To ‘Camp Frack’, and beyond!

Paul Mobbs reflects on the national extreme energy gathering, and the challenges for our campaigns during the coming year

May 24, 2013 · 5 min read

people marching with banners

Attending ‘Camp Frack’ in Lancashire recently was heartening. After all our efforts over the last few years, things are starting to take off. There is a real buzz in the movement as people get informed, network with other groups around Britain and beyond, and pressure the government and the energy lobbyists to justify the wild claims being made about unconventional gas.

The weekend saw a gathering of ‘unconventional gas’ activists from across the globe. Despite the rain and gales we set up in a field near Southport for a weekend of speeches, workshops and fun. Organised by the Manchester Trades Council and the Campaign Against Climate Change, it was also significant because environmentalists were working closely with trades unionists to promote the alternatives to the government’s ‘fossil-fool’ policies.

Over the last three years, the movement has developed a strong case against the unconventional gas industry. The presentations and speeches over the weekend directly challenged the claims made by the industry’s supporters in the government and business lobby. This confidence in our case has also brought a much clearer focus to the work of the movement. For example, rather like nuclear power, unconventional gas looked set to split the environmental movement. With natural gas being ‘cleaner than coal’, some supported unconventional gas, believing it could reduce coal burning. Such assumptions expose the reliance of this debate upon a heavily lobbied and partisan media for their information – and is something that, with the wealth of information available, we can demonstrate is factually wrong.

Camp Frack was also attended by activists from Australia, where these processes have been operating for a decade now. They shared their valuable knowledge and experience with us. Not only are Australian activists further along in developing a response to the harm these developments create, the Australian media have also done a far more responsible job in investigating and highlighting the damage caused by these processes. As a result, the Australian unconventional gas industry has been on the retreat following recent grassroots protests – such as the ‘Lock The Gate’ campaign.

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Today, from the USA to Canada and Australia, there is plenty of official and objective information on the impacts of unconventional gas extraction. Unfortunately, the work of scientists and expert groups which contradict the political and industrial lobby’s statements on unconventional gas are rarely explored in Britain. In contrast to what we see in the media here, the public are very surprised when they see what the rest of the world knows about these processes. For example, in 2012 the United Nations Environment Programme concluded: ‘Hydrologic fracking may result in unavoidable environmental impacts even if [unconventional gas] is extracted properly, and more so if done inadequately. Even if risk can be reduced theoretically, in practise many accidents from leaky or malfunctioning equipment as well as from bad practises are regularly occurring.’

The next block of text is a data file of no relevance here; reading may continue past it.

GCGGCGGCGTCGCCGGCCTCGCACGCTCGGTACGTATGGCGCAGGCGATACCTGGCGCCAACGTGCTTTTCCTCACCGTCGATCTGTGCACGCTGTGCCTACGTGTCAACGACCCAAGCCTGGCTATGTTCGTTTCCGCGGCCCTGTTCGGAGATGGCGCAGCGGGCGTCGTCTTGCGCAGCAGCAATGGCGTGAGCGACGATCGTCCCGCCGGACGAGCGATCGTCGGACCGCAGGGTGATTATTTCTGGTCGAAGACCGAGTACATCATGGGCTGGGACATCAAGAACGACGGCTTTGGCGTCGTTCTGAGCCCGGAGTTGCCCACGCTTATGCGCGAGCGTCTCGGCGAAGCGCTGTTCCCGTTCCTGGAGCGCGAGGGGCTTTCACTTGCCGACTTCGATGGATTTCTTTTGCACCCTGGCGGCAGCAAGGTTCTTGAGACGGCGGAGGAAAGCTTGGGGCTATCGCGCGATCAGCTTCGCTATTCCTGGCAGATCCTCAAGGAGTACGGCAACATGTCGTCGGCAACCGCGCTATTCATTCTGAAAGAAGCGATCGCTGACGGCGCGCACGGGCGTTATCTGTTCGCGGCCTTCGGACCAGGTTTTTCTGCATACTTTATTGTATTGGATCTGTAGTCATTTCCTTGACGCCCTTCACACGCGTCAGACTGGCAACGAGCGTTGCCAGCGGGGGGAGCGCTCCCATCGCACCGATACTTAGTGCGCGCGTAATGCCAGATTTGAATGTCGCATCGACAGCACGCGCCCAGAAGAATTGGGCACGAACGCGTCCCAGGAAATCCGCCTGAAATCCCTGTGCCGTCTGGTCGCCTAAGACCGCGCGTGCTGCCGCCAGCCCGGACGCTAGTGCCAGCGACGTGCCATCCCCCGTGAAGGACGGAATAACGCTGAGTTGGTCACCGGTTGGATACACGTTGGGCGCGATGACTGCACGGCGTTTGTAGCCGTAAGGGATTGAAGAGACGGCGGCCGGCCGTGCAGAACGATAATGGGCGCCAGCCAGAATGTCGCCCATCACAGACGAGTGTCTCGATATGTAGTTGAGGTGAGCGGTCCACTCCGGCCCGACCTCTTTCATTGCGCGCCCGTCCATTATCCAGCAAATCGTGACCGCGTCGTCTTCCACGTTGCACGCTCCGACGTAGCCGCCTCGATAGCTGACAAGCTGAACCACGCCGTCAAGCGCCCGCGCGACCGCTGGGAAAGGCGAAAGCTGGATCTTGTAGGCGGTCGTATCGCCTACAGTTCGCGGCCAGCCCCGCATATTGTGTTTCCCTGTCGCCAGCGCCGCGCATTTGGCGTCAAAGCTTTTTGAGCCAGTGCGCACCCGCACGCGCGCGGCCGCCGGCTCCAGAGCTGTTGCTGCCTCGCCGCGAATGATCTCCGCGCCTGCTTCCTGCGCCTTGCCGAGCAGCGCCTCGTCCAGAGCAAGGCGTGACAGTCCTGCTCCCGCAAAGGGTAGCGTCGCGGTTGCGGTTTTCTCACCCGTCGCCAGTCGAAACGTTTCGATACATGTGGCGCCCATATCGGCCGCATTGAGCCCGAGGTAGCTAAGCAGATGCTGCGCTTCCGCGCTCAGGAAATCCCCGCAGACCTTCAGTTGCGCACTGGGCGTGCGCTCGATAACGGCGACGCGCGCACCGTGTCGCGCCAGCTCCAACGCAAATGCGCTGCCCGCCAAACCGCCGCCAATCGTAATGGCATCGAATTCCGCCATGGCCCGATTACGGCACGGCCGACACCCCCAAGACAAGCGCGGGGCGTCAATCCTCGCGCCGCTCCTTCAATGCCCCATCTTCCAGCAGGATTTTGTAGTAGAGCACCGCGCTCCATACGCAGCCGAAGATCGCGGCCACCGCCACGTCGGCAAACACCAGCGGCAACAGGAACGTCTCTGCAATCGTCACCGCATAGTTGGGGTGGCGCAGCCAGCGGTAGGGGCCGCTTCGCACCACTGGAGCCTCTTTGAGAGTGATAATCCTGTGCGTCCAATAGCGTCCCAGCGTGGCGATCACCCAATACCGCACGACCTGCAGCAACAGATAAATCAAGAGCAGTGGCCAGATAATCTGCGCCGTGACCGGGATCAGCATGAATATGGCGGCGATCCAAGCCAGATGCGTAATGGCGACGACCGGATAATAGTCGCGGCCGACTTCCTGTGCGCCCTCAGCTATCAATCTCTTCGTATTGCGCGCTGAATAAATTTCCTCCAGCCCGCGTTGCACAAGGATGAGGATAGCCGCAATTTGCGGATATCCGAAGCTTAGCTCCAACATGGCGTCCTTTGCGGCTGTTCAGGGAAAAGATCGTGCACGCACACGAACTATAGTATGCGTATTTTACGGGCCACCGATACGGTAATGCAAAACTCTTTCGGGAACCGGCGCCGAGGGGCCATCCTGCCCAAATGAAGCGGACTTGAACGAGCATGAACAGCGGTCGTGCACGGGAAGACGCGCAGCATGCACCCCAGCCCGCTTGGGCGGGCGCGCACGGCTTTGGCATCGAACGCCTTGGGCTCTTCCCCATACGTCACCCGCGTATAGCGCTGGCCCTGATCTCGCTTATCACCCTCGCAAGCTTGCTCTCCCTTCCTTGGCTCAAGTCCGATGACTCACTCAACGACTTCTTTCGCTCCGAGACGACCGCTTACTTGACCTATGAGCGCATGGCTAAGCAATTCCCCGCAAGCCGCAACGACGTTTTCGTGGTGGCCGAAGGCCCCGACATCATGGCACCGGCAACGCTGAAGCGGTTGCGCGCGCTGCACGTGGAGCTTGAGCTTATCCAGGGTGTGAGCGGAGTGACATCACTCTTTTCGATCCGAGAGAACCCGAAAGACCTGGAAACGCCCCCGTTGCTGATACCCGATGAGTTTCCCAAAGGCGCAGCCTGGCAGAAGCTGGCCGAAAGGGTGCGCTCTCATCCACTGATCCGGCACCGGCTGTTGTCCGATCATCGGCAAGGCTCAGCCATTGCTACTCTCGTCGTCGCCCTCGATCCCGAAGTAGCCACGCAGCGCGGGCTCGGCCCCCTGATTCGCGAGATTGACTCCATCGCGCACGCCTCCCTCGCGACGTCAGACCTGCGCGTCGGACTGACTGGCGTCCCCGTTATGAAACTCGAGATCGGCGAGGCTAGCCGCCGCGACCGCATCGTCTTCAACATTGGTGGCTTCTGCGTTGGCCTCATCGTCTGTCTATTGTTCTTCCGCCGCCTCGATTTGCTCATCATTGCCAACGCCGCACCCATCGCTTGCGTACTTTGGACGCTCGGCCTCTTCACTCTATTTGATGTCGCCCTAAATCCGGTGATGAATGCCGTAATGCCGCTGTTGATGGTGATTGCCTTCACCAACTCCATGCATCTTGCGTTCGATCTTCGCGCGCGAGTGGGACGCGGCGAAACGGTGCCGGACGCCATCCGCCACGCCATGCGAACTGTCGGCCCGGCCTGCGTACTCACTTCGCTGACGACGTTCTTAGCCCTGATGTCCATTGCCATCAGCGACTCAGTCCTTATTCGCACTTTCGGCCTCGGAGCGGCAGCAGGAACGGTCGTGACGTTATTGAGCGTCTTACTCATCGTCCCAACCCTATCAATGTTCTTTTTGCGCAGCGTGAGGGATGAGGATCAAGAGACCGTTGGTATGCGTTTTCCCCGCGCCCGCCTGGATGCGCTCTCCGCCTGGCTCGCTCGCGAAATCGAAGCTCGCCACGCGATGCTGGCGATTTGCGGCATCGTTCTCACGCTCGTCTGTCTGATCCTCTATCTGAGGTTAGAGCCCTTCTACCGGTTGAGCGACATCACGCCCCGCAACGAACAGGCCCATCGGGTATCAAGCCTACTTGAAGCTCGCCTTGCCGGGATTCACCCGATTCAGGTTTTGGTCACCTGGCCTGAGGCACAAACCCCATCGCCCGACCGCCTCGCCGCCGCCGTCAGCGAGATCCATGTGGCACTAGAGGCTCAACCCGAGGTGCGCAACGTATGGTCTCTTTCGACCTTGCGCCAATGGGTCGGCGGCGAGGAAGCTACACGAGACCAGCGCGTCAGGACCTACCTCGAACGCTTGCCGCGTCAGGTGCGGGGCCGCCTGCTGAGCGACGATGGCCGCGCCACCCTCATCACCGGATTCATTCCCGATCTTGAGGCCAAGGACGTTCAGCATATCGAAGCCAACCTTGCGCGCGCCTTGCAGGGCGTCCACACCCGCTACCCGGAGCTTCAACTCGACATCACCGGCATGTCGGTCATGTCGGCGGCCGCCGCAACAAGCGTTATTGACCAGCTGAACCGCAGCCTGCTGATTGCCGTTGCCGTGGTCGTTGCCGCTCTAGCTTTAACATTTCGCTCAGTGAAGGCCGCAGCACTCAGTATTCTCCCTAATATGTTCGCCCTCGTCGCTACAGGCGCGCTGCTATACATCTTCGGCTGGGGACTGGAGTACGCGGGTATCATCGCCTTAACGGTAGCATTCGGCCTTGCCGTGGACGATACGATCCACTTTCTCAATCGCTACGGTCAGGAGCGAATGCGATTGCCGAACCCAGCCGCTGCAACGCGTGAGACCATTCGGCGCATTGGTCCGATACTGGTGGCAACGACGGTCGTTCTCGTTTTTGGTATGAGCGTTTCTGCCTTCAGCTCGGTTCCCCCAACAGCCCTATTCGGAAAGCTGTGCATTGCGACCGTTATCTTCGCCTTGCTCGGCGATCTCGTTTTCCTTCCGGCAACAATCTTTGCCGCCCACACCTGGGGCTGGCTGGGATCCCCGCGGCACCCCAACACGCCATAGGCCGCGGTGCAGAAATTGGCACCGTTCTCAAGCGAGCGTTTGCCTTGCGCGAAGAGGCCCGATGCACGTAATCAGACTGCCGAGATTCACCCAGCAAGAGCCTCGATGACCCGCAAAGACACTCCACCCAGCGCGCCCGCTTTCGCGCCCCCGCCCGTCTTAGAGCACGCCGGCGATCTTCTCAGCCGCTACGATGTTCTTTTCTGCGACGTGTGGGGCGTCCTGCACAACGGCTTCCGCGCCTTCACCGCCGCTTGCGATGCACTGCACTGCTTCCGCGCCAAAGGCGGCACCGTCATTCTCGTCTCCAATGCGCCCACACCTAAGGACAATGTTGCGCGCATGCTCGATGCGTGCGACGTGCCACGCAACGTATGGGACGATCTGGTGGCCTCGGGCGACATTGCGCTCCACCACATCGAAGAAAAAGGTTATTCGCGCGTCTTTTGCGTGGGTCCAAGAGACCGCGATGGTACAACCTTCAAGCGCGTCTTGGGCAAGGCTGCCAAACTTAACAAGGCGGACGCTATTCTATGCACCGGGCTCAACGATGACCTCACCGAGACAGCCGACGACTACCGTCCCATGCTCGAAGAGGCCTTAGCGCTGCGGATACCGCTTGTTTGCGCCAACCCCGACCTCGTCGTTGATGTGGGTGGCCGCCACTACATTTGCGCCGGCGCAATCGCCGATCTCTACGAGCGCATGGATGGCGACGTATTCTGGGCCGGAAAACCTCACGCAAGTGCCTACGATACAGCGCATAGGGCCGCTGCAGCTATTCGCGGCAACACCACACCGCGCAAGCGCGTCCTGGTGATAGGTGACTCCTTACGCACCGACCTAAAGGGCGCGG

This contradicts the UK government, which has been hiding behind the statements of the Royal Society and others, that shale gas and fracking are safe if ‘operational best practices [are] implemented and enforced through strong regulation’.

Again, sharing information with Australian activists has produced great benefits on the ‘regulation’ issue. Dart Energy recently closed its Australian facilities in response to highly effective local protests, publicly stating that it is coming to Britain because our liberalised regulatory process is more favourable to their operations. For example, at Dart’s operations in Scotland the Scottish Environmental Protection Agency allow them to monitor their own plant. It’s also from one of Dart’s sites near Canonbie that we’ve received the first reports in Britain about methane leaking into local water supplies. So how can we ensure that there will be no problems here if there are already problems in Australia where the regulations are more strict?

The challenge for the movement now is to use the evidence we’ve gathered to publicly expose the corporate-sponsored spin and misinformation which has hijacked Britain’s energy debate. And to that end we’ve got some testing times ahead. Scotland, Sussex and the Lancashire-Cheshire area are likely to see extraction sites developed soon. Lord Browne, government minister and chairman of Lancashire driller Cuadrilla, has said they will invest ‘whatever it takes’ to develop unconventional gas here. And David Cameron has just replaced his pro-gas energy and climate advisor with a UKIP-supporting climate change denier.

However, the unconventional gas companies have described the coming year as ‘make or break’ for the industry in Britain – so there’s everything to play for. Perhaps that’s also why we see pro-industry figures, such as former Tory minister Peter Lilley, launching attacks on environmentalists over unconventional gas developments, trying to poison the public’s perception of the arguments against current energy policy.

After Camp Frack, I’m looking forward to challenging the unconventional gas industry and their political supporters. It’s not just that we can prove they are factually wrong on so many points. For me, Camp Frack demonstrates that we have the capability to take these people on and, as the Australian experience shows, win the public debate.

For a fully referenced version of this article see Paul Mobbs’ website.


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